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5 hours ago, Huntster said:

Ladies and Gentlemen, if I may be so offensive to inform you, photography of any variety simply isn't going to pass muster. Unless it's chemical film showing a 9' tall male ripping a tree out of the ground and hurling it a hundred yards or so, it's just another meaningless video. Of course, it can provide something to argue about with the peanut gallery, but there's already plenty of that. If the night vision aids one in shooting a sasquatch or tracking one back to its lair, that's scientific progress. 

 

Of course, I'd love to have a good quality night vision setup, especially on a rifle scope, but sasquatchery is just the beginning of the reasons why, and unless I shoot the thing, it's just sasquatch tourism...........which works for me, but I have plenty of toys on my list way ahead of night vision equipment. Alaska prohibits hunting with such technology, so I have little need for it.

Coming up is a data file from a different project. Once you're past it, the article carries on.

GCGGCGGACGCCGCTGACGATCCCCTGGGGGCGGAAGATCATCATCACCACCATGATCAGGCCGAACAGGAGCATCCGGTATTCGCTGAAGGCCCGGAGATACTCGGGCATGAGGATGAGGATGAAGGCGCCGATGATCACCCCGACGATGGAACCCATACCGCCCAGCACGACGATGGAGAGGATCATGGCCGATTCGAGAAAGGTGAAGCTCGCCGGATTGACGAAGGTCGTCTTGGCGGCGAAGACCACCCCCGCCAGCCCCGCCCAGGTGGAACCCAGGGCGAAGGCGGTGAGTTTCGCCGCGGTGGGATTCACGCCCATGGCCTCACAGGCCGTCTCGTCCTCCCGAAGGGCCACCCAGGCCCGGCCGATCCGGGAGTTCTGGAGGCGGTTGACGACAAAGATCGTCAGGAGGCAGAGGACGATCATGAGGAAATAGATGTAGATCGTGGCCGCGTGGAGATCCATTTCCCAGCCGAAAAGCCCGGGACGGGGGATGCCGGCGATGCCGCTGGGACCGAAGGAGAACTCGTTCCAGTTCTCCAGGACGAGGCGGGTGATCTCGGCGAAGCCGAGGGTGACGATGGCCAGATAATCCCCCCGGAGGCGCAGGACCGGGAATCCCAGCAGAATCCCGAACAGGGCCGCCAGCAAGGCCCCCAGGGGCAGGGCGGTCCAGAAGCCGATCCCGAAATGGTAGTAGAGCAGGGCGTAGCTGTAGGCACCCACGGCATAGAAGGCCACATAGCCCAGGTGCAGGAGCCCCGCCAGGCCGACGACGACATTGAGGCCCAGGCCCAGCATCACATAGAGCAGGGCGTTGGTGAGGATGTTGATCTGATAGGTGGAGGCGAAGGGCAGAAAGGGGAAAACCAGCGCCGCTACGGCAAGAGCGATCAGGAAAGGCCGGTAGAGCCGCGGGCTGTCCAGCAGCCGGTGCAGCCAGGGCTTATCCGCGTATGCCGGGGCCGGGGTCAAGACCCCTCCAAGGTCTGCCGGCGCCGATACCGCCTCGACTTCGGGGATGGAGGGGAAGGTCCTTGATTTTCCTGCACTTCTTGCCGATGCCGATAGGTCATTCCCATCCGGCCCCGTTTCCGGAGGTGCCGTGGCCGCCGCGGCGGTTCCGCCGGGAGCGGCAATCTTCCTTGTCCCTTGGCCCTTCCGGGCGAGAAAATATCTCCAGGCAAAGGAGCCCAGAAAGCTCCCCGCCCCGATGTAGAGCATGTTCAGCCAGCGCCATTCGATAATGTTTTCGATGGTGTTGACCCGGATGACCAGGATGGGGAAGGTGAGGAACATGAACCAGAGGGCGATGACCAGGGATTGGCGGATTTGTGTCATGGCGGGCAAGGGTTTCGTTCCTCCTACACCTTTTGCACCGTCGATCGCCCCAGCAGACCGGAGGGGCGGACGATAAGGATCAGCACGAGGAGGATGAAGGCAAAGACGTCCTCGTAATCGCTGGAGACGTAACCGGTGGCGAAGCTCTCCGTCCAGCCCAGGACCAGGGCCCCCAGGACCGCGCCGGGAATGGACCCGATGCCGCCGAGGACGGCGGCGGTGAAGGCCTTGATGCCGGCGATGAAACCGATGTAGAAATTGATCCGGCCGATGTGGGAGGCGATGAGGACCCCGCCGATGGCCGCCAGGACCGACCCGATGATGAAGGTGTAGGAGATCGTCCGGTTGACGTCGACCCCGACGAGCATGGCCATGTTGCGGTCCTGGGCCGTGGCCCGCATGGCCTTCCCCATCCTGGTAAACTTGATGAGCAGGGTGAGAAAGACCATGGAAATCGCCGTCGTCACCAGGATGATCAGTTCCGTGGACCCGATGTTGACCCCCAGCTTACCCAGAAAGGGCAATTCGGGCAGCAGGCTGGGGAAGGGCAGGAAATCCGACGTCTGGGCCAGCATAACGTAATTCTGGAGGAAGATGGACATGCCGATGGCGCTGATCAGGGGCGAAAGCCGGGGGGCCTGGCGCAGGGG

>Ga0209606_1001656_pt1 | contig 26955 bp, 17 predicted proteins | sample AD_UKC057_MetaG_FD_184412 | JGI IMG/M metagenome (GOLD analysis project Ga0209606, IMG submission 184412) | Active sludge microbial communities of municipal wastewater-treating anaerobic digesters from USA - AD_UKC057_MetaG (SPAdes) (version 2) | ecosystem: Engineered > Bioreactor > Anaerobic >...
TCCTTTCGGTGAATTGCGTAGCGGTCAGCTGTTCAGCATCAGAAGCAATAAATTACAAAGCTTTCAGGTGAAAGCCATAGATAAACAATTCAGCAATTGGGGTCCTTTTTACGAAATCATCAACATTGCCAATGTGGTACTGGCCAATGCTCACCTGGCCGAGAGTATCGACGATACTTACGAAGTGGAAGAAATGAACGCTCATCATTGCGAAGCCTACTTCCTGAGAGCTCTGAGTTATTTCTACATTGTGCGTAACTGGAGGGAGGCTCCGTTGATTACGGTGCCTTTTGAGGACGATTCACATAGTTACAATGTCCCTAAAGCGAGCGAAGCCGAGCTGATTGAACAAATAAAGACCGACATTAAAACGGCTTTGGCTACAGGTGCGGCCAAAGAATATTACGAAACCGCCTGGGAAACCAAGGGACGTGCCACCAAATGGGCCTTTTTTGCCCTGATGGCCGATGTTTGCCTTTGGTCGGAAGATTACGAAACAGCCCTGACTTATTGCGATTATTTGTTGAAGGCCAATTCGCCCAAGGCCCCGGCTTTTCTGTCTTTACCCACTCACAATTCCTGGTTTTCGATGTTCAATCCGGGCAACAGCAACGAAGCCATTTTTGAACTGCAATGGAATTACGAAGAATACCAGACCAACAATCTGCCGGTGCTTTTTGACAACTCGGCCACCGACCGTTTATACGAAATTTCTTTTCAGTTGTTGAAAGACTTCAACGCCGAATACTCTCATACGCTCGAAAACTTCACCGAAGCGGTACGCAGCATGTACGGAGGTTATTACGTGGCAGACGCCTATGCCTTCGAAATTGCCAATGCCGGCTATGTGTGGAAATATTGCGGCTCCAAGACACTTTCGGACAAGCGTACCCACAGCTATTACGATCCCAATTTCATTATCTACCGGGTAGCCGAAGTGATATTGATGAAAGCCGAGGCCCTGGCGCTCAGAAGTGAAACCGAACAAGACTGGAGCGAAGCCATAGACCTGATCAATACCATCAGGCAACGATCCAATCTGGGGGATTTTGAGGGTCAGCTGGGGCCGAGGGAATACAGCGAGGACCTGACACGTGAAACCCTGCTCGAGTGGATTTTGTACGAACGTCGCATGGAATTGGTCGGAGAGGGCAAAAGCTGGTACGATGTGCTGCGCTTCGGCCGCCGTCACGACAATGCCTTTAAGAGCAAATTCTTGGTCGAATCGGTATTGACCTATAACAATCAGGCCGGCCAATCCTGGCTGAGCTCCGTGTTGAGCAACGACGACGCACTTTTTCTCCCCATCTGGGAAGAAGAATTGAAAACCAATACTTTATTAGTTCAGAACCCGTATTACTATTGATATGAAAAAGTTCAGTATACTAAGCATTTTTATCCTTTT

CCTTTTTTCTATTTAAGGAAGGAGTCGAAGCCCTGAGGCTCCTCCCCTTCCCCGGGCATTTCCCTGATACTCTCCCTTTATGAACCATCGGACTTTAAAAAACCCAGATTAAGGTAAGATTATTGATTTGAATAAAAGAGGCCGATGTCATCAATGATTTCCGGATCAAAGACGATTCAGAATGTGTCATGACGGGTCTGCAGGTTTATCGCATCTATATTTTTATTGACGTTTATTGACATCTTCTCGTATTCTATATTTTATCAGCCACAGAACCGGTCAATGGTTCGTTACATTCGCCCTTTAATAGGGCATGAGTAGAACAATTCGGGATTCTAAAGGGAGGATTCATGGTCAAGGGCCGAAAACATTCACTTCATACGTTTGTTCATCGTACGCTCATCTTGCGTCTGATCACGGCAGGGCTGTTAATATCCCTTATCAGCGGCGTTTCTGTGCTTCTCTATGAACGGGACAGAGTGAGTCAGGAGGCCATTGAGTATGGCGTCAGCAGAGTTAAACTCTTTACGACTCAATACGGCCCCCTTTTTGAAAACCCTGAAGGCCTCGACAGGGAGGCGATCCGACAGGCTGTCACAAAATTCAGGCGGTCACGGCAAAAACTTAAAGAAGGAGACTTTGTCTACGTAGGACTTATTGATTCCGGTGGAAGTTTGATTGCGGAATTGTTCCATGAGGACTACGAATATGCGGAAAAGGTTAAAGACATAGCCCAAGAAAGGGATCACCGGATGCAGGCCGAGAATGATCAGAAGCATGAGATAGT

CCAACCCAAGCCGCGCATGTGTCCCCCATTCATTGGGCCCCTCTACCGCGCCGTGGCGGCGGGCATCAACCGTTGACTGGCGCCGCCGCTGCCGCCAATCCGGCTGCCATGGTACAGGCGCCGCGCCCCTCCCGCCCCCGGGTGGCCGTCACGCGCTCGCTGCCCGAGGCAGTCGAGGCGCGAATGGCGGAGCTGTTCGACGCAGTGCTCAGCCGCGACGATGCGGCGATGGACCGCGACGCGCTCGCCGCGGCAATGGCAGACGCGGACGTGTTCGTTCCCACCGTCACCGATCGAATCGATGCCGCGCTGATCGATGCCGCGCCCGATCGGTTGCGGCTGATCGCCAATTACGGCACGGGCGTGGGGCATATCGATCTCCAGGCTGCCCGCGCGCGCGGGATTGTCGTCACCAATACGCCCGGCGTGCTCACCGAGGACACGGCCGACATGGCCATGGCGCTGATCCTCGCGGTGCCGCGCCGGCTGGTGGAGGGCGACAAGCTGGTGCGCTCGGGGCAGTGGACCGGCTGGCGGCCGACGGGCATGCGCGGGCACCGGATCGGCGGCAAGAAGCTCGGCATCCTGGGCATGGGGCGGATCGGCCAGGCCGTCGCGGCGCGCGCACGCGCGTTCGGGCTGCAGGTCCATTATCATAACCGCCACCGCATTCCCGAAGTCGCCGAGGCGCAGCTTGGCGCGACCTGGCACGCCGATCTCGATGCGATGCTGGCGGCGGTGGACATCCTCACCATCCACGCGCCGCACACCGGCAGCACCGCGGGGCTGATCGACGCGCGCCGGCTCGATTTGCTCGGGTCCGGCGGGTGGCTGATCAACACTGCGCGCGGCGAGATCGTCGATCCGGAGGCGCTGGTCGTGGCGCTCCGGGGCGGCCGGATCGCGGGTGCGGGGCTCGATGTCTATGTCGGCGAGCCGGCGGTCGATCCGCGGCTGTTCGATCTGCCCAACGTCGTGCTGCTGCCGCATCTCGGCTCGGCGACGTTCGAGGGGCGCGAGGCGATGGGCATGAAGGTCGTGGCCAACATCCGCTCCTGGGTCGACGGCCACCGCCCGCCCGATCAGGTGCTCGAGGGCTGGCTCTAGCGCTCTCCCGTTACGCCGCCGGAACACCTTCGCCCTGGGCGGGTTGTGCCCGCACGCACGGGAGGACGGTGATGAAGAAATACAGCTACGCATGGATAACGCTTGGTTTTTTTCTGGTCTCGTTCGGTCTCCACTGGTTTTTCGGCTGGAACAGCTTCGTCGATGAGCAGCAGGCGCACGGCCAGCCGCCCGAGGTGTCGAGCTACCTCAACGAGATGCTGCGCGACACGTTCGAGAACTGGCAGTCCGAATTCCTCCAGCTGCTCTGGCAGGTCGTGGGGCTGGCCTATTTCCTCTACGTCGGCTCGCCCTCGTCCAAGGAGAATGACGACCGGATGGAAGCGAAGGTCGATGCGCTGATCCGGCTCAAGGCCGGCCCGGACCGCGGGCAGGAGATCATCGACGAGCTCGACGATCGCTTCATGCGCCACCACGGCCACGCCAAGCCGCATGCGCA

It will pass muster with me which is all it needs to do. If I "get it", I'll never show the "got it" thermal it to anyone except family and friends. My endeavor places no importance whatsoever to proving it to anyone other than me.  It never has.

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8 hours ago, wiiawiwb said:

It will pass muster with me which is all it needs to do.........

 

I bet it doesn't. You'll want a good daytime sighting. I know I would. A thermal device might help me find a great location, and it might even help me follow a creature for a ways, but I want to see details that a thermal image won't provide. Moreover, even a single daytime image would just be a beginning. I guess I'm naturally greedy. I'd want more. An example would be my grizzly bear observations in the wilds. Each one has been a treasure, and I always yearn for more of them.